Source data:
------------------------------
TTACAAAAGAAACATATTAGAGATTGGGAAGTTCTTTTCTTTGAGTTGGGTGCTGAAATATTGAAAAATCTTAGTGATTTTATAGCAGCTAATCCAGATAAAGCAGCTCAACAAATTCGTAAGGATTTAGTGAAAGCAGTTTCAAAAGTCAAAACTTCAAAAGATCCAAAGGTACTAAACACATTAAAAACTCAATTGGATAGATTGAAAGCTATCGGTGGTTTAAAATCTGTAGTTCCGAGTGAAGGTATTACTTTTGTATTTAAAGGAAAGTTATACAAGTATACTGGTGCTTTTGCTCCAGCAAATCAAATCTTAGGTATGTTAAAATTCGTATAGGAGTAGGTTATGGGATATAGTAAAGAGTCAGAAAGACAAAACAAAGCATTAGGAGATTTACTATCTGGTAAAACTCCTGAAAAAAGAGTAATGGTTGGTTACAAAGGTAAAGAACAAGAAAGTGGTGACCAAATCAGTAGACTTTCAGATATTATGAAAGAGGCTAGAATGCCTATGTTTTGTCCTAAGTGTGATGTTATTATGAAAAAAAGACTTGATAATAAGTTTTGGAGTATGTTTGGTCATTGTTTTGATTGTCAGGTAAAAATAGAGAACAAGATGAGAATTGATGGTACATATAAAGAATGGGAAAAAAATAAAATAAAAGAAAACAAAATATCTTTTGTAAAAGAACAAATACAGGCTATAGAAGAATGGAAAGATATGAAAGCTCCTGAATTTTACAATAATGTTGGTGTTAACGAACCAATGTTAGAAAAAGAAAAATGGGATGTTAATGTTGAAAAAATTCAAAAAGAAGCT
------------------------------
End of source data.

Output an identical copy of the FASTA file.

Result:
TTACAAAAGAAACATATTAGAGATTGGGAAGTTCTTTTCTTTGAGTTGGGTGCTGAAATATTGAAAAATCTTAGTGATTTTATAGCAGCTAATCCAGATAAAGCAGCTCAACAAATTCGTAAGGATTTAGTGAAAGCAGTTTCAAAAGTCAAAACTTCAAAAGATCCAAAGGTACTAAACACATTAAAAACTCAATTGGATAGATTGAAAGCTATCGGTGGTTTAAAATCTGTAGTTCCGAGTGAAGGTATTACTTTTGTATTTAAAGGAAAGTTATACAAGTATACTGGTGCTTTTGCTCCAGCAAATCAAATCTTAGGTATGTTAAAATTCGTATAGGAGTAGGTTATGGGATATAGTAAAGAGTCAGAAAGACAAAACAAAGCATTAGGAGATTTACTATCTGGTAAAACTCCTGAAAAAAGAGTAATGGTTGGTTACAAAGGTAAAGAACAAGAAAGTGGTGACCAAATCAGTAGACTTTCAGATATTATGAAAGAGGCTAGAATGCCTATGTTTTGTCCTAAGTGTGATGTTATTATGAAAAAAAGACTTGATAATAAGTTTTGGAGTATGTTTGGTCATTGTTTTGATTGTCAGGTAAAAATAGAGAACAAGATGAGAATTGATGGTACATATAAAGAATGGGAAAAAAATAAAATAAAAGAAAACAAAATATCTTTTGTAAAAGAACAAATACAGGCTATAGAAGAATGGAAAGATATGAAAGCTCCTGAATTTTACAATAATGTTGGTGTTAACGAACCAATGTTAGAAAAAGAAAAATGGGATGTTAATGTTGAAAAAATTCAAAAAGAAGCT